7 December 2012
Background: Collagen prolyl 4-hydroxylases (C-P4H) are involved in the formation of extracellular matrices.
Results: The full complement of C-P4H enzymes from the human infective parasite Brugia malayi have been bioinformatically, biochemically, and functionally characterized.
Conclusion: C-P4H enzymes are essential for development in B. malayi.
Significance: Unique features of these essential enzymes may be exploited in future control mechanisms.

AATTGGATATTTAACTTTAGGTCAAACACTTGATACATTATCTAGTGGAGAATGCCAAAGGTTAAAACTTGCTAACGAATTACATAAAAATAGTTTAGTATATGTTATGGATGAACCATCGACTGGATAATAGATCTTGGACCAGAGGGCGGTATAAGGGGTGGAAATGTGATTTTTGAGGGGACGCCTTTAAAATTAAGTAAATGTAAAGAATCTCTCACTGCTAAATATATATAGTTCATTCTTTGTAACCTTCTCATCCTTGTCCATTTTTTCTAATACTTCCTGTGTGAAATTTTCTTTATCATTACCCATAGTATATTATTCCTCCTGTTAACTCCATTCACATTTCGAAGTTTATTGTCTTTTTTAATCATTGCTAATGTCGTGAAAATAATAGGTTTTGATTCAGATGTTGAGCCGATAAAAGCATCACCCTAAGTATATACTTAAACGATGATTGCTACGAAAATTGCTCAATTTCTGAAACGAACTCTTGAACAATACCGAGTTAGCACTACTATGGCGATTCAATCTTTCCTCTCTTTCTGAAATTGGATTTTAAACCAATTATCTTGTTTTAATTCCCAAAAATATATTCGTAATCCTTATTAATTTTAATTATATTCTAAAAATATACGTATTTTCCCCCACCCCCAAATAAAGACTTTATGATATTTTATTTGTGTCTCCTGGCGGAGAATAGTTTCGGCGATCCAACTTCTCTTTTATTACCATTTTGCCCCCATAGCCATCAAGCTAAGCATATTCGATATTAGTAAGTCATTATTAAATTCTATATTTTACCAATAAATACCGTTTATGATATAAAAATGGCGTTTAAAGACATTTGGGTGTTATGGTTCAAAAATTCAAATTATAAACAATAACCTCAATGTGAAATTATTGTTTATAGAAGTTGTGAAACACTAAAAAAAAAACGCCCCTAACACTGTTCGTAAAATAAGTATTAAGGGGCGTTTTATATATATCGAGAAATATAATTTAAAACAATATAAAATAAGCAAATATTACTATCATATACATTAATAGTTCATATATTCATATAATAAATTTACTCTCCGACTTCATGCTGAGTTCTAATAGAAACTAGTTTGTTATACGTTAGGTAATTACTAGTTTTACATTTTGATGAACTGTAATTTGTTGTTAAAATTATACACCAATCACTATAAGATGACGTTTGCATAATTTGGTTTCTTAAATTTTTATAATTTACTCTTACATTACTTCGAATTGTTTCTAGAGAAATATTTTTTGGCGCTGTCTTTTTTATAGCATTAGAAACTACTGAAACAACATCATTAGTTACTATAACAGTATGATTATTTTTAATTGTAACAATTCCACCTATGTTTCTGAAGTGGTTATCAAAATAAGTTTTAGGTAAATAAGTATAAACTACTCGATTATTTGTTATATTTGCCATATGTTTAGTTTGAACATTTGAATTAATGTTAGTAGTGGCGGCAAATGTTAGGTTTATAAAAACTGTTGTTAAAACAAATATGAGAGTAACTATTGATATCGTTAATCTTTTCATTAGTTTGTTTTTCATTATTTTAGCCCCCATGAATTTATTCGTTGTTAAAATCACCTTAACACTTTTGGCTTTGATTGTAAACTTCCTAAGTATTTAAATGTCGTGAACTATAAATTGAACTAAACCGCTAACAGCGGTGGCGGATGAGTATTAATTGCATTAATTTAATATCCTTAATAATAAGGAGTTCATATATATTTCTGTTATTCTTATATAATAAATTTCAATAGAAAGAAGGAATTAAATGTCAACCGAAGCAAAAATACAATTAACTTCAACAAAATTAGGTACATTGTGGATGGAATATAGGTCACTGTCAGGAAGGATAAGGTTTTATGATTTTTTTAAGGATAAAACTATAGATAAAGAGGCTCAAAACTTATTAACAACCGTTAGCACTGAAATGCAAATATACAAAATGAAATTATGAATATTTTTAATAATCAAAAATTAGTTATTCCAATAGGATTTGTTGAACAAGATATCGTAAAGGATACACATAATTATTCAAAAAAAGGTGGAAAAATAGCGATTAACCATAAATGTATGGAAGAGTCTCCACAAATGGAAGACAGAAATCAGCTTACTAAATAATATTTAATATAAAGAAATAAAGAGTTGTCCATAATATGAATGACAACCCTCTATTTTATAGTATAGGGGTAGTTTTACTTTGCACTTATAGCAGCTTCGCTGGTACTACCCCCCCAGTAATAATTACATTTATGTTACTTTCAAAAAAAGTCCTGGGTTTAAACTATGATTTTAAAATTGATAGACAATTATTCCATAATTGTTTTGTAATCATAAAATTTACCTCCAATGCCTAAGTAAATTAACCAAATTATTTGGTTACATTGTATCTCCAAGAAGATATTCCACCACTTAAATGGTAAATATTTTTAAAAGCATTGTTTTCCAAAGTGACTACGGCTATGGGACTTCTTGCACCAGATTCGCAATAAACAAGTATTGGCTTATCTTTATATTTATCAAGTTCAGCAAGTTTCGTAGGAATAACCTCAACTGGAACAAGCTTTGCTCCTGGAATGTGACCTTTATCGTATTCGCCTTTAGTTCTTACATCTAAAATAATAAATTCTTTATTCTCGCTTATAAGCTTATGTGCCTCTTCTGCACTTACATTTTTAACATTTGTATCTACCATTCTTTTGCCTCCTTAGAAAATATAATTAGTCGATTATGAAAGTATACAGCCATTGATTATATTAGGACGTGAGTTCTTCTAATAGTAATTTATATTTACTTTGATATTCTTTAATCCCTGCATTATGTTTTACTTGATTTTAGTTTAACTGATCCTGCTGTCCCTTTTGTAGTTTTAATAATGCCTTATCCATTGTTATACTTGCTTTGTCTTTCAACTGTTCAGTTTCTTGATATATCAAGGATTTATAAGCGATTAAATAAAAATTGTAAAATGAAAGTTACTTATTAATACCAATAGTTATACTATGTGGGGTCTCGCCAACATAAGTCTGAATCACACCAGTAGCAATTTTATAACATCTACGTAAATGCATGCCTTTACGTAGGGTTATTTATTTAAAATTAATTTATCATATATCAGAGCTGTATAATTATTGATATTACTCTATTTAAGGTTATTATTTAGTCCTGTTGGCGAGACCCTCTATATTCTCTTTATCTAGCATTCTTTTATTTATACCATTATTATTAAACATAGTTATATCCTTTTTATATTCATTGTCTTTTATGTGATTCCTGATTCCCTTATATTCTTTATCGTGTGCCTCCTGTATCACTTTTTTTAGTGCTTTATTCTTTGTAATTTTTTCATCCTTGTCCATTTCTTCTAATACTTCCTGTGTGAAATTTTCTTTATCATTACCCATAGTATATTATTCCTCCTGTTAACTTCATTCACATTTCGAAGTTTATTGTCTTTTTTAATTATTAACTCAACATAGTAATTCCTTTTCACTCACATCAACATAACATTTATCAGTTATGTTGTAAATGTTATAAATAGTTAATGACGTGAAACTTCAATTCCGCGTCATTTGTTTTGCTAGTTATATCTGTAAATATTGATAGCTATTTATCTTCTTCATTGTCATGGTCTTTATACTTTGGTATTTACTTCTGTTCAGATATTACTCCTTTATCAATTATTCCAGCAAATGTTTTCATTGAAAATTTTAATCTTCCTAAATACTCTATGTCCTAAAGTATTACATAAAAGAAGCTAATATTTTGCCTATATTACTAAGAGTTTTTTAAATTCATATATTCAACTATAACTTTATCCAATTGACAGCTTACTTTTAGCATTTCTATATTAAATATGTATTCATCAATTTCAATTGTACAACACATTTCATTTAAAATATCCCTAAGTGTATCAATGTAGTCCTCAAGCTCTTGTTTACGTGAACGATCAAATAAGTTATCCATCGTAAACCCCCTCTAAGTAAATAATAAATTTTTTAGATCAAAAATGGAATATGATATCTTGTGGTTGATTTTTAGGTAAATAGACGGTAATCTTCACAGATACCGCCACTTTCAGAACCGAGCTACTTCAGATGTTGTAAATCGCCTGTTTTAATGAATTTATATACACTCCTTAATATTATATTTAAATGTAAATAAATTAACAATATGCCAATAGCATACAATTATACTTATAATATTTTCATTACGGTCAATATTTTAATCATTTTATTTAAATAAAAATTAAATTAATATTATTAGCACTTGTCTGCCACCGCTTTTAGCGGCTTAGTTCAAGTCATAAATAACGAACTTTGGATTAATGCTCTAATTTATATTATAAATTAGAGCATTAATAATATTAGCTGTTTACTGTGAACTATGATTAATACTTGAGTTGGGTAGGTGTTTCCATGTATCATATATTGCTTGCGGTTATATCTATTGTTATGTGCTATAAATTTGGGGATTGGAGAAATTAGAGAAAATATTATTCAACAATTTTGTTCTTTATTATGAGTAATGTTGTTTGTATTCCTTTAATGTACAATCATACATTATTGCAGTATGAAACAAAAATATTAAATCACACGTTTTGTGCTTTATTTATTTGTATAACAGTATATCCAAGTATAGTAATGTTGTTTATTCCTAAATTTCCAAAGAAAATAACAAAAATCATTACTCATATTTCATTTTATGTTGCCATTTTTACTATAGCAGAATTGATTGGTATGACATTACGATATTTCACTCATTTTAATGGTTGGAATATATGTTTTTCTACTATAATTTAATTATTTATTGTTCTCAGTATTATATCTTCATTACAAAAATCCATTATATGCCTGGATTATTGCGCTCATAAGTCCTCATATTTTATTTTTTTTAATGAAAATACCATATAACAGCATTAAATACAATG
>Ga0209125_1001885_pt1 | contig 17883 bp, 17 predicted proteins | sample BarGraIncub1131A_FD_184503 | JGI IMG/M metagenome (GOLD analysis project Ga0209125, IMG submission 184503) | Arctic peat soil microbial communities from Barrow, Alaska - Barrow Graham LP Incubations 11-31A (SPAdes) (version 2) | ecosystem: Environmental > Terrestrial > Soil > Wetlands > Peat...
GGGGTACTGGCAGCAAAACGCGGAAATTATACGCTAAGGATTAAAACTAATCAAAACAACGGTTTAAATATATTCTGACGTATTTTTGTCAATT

Collagen prolyl 4-hydroxylases (C-P4H) are required for formation of extracellular matrices in higher eukaryotes. These enzymes convert proline residues within the repeat regions of collagen polypeptides to 4-hydroxyproline, a modification essential for the stability of the final triple helix. C-P4H are most often oligomeric complexes, with enzymatic activity contributed by the α subunits, and the β subunits formed by protein disulfide isomerase (PDI). Here, we characterize this enzyme class in the important human parasitic nematode Brugia malayi. All potential C-P4H subunits were identified by detailed bioinformatic analysis of sequence databases, function was investigated both by RNAi in the parasite and heterologous expression in Caenorhabditis elegans, whereas biochemical activity and complex formation were examined via co-expression in insect cells. Simultaneous RNAi of two B. malayi C-P4H α subunit-like genes resulted in a striking, highly penetrant body morphology phenotype in parasite larvae. This was replicated by single RNAi of a B. malayi C-P4H β subunit-like PDI. Surprisingly, however, the B. malayi proteins were not capable of rescuing a C. elegans α subunit mutant, whereas the human enzymes could. In contrast, the B. malayi PDI did functionally complement the lethal phenotype of a C. elegans β subunit mutant. Comparison of recombinant and parasite derived material indicates that enzymatic activity may be dependent on a non-reducible covalent link, present only in the parasite. We therefore demonstrate that C-P4H activity is essential for development of B. malayi and uncover a novel parasite-specific feature of these collagen biosynthetic enzymes that may be exploited in future parasite control.